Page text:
The Santana Blocc Compton Crip rapper talks life in prison, being released, and his new single.
On a gloomy day last week, I met up with 31-year-old Compton rapper Beezy Santana at a recording studio in Bakersfield. He was recently released from prison after serving a five-and-a-half-year sentence, and I secured his first-ever interview. His new single “TuCCer St Dreams” has received a lot of attention in the streets since the release.
The video was filmed on Tucker Street and Pearl, two known streets in the East Side Santana Blocc Compton Crip neighborhood. The gang is one of the oldest Crip sets in East Compton. The video pays homage to the area Beezy Santana grew up in. The lyrics give a brief display of what it was like growing up there: “I come from a city, where it was blood shed with Pirus’, It’s Compton Nigga” is just one of many powerful lyrics in the song.
Beezy Santana was born in Inglewood, at Centennial Hospital, but grew up in Compton. He grew up with a big family including four other brothers. Both his mom and dad were present — until his dad went to prison. “It was difficult but we was making it work, Moms was making it work, Dad in and out of prison,” he recalls. “It wasn’t like my dad was just absent. He was there, he was just thuggin.”
Beezy Santana says that, with his mother being at work often, he gravitated to the streets. “We was young bad kids doing stuff that kids do. We just grew up in Compton, so it was a little different,” he explains. His grandma lived on Tucker Street and Pearl Avenue, where he spent most of his time as a kid. At the age of 13, Beezy Santana had his first introduction to the Compton gang life. He says he “wasn’t advanced with it”, but still “had a “fucked up mindset.” Despite being in the streets, Beezy Santana got good grades, made the honor roll, and had a love for football. He played for several of Compton’s school teams. “I’m playing football my whole life, Compton Titans,” he says. “But when I get off of school and everything, we all thuggin, we outside. We young, though — 12, 13 years old.”
Beezy Santana was often distracted by the environment around him. “The beginning years was crazy, we would just go to the store and get in riots with other races and I didn’t really know what was going on,” he recounts. “We at the beginning of gang banging.” He was sent to jail when he was 17, causing his mother to move him from Compton to Bakersfield, where his grandparents were originally from. “My mom was like, ‘Nope, we getting these niggas outta here,’” he says. Although Bakersfield is a treacherous city with its own gangs and street politics, it wasn’t hard for Beezy Santana to fit right in and adjust. For him, both cities were the same as far as the violence, but Compton was harder to grow up in due to the city being bigger. “It was different, but it was easy because I was an athlete.” Beezy played for Bakersfield High School and Golden Valley High School, and graduated from high school in the city.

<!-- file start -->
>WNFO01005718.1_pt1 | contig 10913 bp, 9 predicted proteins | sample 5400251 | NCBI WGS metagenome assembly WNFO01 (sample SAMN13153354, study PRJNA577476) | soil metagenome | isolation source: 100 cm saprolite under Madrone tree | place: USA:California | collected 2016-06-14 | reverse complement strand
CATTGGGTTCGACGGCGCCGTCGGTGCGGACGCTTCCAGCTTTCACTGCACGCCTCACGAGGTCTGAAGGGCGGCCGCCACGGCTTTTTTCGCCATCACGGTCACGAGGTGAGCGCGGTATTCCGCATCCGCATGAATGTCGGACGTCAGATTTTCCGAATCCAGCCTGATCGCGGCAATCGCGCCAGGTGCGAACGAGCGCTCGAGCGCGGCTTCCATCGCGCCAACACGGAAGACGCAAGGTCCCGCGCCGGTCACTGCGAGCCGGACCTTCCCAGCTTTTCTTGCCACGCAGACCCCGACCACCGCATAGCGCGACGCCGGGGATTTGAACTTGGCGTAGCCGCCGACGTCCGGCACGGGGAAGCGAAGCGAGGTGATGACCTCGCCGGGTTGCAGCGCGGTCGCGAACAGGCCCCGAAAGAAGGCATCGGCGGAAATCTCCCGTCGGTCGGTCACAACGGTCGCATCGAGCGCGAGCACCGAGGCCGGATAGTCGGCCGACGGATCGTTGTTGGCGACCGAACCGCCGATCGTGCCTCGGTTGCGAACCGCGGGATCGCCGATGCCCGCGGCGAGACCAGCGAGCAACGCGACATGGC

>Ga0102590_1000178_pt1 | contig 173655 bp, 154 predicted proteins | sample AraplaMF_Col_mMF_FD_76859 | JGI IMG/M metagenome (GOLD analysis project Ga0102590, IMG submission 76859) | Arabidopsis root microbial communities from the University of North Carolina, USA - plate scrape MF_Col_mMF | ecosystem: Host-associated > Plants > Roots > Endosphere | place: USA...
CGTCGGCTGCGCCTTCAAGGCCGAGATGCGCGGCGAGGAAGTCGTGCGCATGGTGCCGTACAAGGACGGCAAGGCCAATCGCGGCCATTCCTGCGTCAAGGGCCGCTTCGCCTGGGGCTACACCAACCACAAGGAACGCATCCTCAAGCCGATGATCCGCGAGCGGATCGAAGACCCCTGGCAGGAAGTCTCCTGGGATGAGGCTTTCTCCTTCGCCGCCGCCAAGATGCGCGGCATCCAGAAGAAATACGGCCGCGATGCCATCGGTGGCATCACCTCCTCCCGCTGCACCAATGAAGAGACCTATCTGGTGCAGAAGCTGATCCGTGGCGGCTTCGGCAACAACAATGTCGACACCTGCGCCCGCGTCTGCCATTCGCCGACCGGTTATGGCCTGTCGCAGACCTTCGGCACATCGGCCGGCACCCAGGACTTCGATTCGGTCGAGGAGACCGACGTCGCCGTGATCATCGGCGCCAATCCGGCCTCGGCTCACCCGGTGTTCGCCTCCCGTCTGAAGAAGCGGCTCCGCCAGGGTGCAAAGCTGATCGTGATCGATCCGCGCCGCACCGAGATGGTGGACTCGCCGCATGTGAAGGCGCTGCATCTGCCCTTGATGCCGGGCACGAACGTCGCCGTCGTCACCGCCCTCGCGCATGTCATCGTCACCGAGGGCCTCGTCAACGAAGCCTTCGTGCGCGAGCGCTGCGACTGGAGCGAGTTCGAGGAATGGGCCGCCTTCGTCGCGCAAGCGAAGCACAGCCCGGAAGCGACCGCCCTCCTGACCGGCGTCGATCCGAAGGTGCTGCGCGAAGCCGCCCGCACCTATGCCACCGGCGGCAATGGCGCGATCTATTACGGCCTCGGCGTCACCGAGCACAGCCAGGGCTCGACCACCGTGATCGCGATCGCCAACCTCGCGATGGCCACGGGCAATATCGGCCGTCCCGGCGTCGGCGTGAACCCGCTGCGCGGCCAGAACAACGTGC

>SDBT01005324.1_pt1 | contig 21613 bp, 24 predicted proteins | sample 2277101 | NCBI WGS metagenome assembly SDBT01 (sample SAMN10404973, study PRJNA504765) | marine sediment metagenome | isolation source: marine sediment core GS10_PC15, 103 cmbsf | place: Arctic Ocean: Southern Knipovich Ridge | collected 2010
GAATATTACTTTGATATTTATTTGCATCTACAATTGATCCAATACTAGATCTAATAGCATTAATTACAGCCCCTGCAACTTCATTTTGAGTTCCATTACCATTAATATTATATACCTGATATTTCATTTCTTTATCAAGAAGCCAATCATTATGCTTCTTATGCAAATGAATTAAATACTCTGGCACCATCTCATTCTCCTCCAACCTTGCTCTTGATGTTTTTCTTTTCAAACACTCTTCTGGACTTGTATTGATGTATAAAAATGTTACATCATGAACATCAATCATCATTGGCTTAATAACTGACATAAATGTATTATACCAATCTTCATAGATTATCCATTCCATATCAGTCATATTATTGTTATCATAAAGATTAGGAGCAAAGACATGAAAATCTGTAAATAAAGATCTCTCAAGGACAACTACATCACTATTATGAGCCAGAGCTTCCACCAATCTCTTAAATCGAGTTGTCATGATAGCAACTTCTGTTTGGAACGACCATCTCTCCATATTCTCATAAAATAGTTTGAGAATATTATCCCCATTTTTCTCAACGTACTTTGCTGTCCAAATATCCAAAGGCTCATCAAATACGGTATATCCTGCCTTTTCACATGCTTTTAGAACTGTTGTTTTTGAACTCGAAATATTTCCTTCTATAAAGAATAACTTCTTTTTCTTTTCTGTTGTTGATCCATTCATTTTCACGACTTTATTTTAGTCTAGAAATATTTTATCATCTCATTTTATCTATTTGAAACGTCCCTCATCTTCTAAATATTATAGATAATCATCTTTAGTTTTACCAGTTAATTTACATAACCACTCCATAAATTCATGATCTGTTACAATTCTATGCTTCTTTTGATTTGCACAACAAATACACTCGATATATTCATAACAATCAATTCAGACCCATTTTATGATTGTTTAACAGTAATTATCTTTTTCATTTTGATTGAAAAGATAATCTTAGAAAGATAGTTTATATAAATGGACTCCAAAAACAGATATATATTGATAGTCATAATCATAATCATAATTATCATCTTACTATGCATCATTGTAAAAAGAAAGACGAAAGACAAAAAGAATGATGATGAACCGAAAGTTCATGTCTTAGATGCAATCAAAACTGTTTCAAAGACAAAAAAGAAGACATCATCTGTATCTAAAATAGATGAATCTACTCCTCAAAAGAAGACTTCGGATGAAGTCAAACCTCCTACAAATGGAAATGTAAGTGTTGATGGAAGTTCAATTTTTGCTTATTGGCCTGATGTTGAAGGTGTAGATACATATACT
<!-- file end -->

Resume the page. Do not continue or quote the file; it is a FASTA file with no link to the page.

Beezy Santana was introduced to music while living in Bakersfield. “I was never the rapper, mind you, I’m the athlete on some pretty boy shit,” he says. He knew a few of the local rappers; he began to play around with music and recorded a few songs. Around 2013-14, he began to seriously focus on writing his own music.
A few years after graduating high school, Beezy left his mom’s house and migrated back to Compton. “I started living the lifestyle that I was more familiar with,” he says. “It’s just amplified, so now I’m rapping about it.” His music was a reflection of the pain and suffering he was experiencing while being in the streets. Different people he knew and cared for deeply were dying and going to jail around this time. Music was a way for him to escape the harsh realities, but he was still in the streets doing what needed to be done to survive: “Damn I’m really feeling this shit, cuz I’m really living this lifestyle, I’m really going through this shit.”
At the age of 24, Beezy Santana went to prison. “I’m out there in the streets. I’m thuggin, so everything I was doing was to benefit me, I wasn’t thinking about no consequences,” he says. “I was at a time in my life where I really didn’t give a fuck about nothing.” He received his prison sentence as a blessing, and even though it was hard, he used it as a time to change his life and focus on music. “The way I deliver my music now, it just came with growth, and actually reading different books, and learning different shit in prison. And actually going through different emotions.”
Spending the ages of 24 to 31 inside California’s prison system allowed him to grow in ways he wasn’t familiar with as a younger person. That’s reflected in Beezy’s style of music — it’s grown and evolved since he was released from prison. He strives to encourage his supporters to be passionate and true to self, while still being safe. “I’m not promoting no violence, but at the end of the day, just grow and be aware of what’s going on in these streets,” he says. “There’s only two exits — dead or in jail.”
Beezy Santana will always stay true to his Compton upbringing but has found a common ground between street life and his music dreams. He’s continuing to stay positive and educated, and he hopes to achieve superstardom in the years to come.